A place to roost

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BACOLOD CITY – Hápon (hah-pon) is a Hiligaynon word that means “roost” or “to come home,” loosely translated.

Roost Hotel is now open to serve Bacolod and the world. Being the first boutique hotel in Bacolod, it offers unique features and amenities granting its guests a world of indulgence, convenience and connectivity.  Located at Atrio Bldg., BS Aquino Drive, Corner Aguinaldo St., Bacolod City, Roost Hotel is also home to Primos Restaurant and Derm V Skin Institute.
Roost Hotel is now open to serve Bacolod and the world. Being the first boutique hotel in Bacolod, it offers unique features and amenities granting its guests a world of indulgence, convenience and connectivity. Located at Atrio Bldg., BS Aquino Drive, Corner Aguinaldo St., Bacolod City, Roost Hotel is also home to Primos Restaurant and Derm V Skin Institute.

Naghapon na ang mga manok (The chickens have come to roost)” is a thought that immediately comes to mind in Negros Occidental where gamecock breeding is an industry that employs thousands and earns millions.

The word, said with a different inflection (Ha-pon), can also refer to the Japanese who came here as invading troops during World War II then as humanitarians in the 80s when the sugar industry was in the doldrums.

Such were the usual meanings of the word.

Now, tucked away in the western corner of BS Aquino Drive where it meets Aguinaldo Street is a place that gives a different meaning to the word, the first-ever boutique hotel in this bustling and growing urban center of half a million people.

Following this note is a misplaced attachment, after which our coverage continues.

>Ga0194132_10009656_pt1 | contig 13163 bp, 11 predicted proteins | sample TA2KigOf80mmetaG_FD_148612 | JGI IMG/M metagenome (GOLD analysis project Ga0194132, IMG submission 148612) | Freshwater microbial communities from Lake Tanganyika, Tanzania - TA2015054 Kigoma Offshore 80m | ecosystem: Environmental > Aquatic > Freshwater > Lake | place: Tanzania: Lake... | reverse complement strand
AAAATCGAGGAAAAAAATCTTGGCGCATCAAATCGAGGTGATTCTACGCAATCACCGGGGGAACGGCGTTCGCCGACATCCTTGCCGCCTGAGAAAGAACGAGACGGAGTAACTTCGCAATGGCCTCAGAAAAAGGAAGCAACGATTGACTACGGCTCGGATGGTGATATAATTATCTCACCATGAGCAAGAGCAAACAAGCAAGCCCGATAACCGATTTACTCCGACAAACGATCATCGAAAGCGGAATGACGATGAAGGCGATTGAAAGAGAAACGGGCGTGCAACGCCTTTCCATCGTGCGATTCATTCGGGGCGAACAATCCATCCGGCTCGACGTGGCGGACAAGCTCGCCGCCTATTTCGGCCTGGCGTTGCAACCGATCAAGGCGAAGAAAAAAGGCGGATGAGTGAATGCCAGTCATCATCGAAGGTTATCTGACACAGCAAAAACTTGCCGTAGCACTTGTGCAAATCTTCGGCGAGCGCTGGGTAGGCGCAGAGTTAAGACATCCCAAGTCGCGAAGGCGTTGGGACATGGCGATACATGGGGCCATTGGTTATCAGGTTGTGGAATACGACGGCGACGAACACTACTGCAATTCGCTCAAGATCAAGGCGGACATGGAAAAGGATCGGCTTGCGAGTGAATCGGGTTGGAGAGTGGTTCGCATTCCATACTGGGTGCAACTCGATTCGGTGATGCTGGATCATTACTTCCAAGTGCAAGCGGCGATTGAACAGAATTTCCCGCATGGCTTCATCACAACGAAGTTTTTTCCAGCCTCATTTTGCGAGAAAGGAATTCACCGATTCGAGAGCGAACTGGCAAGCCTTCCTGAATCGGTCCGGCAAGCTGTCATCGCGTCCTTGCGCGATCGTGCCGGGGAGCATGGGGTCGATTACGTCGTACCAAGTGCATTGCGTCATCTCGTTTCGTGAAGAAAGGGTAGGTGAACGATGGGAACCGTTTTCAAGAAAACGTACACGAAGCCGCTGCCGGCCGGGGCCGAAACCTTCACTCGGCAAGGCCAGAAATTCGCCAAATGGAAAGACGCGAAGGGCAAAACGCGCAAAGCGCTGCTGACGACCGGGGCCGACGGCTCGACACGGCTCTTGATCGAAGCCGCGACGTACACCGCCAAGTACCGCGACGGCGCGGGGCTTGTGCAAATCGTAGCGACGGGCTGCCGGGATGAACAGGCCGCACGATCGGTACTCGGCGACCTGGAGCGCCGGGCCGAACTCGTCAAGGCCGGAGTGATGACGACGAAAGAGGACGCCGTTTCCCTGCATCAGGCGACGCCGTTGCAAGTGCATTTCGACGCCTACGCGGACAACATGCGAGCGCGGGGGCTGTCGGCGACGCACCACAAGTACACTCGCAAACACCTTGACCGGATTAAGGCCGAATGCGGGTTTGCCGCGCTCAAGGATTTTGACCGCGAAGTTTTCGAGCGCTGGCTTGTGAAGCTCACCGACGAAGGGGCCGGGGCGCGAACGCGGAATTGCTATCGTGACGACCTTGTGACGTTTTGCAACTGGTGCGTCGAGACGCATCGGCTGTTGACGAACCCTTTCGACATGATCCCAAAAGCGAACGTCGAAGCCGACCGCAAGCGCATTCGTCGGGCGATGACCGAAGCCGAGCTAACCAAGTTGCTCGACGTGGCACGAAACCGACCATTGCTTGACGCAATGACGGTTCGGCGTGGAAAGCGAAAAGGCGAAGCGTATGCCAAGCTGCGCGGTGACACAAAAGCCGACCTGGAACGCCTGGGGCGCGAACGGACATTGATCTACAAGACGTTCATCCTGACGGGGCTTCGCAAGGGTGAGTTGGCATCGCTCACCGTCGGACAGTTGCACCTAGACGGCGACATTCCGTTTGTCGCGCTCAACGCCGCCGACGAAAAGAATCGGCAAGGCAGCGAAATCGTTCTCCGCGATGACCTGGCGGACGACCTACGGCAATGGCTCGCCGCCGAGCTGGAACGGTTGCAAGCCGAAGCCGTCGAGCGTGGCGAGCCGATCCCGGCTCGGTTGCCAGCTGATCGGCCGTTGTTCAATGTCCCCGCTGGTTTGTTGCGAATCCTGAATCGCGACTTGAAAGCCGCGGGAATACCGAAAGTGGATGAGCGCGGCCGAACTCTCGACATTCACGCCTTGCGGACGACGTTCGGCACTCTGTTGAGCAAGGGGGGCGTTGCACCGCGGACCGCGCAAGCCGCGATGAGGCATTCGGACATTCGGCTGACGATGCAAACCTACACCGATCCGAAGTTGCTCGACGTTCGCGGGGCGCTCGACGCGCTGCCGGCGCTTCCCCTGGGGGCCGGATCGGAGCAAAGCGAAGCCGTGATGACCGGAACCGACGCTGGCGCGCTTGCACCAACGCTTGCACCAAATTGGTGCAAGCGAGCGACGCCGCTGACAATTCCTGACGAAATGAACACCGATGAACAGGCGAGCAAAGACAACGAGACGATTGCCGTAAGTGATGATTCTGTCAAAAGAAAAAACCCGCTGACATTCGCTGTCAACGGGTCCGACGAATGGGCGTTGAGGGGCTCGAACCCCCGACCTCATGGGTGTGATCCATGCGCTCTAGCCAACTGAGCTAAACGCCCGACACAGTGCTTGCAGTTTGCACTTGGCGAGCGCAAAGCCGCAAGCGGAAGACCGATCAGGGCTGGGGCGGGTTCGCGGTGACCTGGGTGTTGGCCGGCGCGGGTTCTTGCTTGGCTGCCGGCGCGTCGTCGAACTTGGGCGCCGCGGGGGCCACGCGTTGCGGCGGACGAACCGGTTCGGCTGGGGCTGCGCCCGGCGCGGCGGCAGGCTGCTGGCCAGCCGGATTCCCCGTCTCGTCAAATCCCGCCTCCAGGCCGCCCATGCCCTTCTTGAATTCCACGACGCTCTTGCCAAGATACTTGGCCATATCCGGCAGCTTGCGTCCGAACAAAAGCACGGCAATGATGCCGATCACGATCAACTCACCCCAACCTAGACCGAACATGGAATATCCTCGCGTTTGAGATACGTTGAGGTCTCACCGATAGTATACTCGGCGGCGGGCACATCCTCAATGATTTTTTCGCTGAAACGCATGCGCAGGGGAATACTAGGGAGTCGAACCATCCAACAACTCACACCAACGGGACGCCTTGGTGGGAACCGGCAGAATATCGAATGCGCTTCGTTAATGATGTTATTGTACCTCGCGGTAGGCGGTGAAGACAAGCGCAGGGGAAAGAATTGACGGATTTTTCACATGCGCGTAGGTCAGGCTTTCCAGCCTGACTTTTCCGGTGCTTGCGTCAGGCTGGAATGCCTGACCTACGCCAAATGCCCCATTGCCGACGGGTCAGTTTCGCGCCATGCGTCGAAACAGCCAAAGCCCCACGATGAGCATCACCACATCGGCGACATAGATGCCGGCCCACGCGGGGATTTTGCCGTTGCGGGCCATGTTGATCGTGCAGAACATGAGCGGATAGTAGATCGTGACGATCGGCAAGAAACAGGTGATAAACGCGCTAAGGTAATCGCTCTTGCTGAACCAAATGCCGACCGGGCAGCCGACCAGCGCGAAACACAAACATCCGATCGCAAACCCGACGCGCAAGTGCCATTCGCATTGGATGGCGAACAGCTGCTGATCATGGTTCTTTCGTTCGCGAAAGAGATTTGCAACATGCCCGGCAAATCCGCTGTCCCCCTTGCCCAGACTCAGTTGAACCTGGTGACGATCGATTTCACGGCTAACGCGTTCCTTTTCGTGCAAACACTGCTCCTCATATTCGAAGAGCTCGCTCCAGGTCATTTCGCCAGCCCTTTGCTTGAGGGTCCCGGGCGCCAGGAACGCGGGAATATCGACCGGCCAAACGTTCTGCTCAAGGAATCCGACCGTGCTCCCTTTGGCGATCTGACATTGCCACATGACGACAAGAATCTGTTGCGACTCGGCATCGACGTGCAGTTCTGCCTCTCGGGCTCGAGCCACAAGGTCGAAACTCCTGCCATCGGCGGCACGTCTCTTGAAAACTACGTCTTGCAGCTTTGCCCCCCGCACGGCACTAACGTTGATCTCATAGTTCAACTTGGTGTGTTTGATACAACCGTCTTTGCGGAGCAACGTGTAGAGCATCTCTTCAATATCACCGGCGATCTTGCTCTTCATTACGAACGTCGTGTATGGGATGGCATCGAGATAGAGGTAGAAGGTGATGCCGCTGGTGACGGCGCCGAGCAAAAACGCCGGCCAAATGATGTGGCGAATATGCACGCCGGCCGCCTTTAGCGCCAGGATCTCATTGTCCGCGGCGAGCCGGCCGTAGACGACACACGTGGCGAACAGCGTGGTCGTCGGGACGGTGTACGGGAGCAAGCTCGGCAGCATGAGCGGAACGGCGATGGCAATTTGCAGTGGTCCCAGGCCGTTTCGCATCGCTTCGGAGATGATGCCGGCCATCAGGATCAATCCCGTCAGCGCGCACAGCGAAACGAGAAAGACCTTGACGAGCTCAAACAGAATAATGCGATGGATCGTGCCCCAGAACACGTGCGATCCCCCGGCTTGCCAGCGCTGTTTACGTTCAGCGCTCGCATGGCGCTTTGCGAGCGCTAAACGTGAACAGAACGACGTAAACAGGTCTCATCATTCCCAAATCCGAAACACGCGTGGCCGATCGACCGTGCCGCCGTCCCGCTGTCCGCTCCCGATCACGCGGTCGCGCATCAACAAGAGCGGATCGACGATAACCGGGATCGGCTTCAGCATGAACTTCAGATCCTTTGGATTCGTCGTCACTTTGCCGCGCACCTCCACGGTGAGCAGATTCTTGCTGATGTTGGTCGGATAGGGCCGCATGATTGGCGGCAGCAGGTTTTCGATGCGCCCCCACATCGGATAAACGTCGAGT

Inspired by the endemic birds of Negros island, some already endangered, Roost Hotel was named by its owners based on how birds make their way to trees in the forests of Negros, once lush, now balding, that used to be home to endemic hardwood and wildlife.

On the walls of this hotel, local artists handpainted designs of endemic birds like the Negros bleeding heart, and fruit pigeons, flowerpeckers and babblers whose songs and chirps are being replaced by the hum of machines in the mountains or the occasional drone of Budots when politicians come visiting as the forest cover is fast receding, hotel marketing head Ma. Charise Reoner tells DNX.

Apart from the bird designs that pay homage to endemic species in the island (also a marketing tool in the age of Instagram), Roost is also putting its money into being a “green hotel” not only by name but also as part of its design.

And why a hyperlocal emphasis?

First, locals, not any conglomerate, not any chain, own Roost. Locals who grew up understanding local culture because they grew up in that culture.

If to some, painting birds on their walls are being environmentally-conscious already, the owners of Roost have taken it a step further.

“Environmental care is a priority,” Charise adds, which is why they decided to use solar panels for power, reused old wood in its interiors,” she explains.

There, too, are LED lighting that will not only cut power costs but also bring down heat and an interior atrium that uses natural light.

And a sewerage system, too. Approved by the environment department.

Guests can also have the chance to “support the environment” as the hotel does not use polyethylene terephthalate or (sorry for the tongue twister, high-density plastic bottles.

Plastic. Unlike the owners’ concern for Mother Earth.

Without bannering it as a tagline, all these scream GREEN hotel.

As a boutique hotel should be.

Perhaps, with all these features, tucked in a corner of a not-so-busy street, locals here could say that Roost is a place to stay for everyone, from whatever part of the world.

Or as we would say it: “Hapon ka man ukon indi, sa diin ka man halin, pwede ka gid diri ka hapon.”

“Japanese or not, from whatever part of the globe, you can roost here.”

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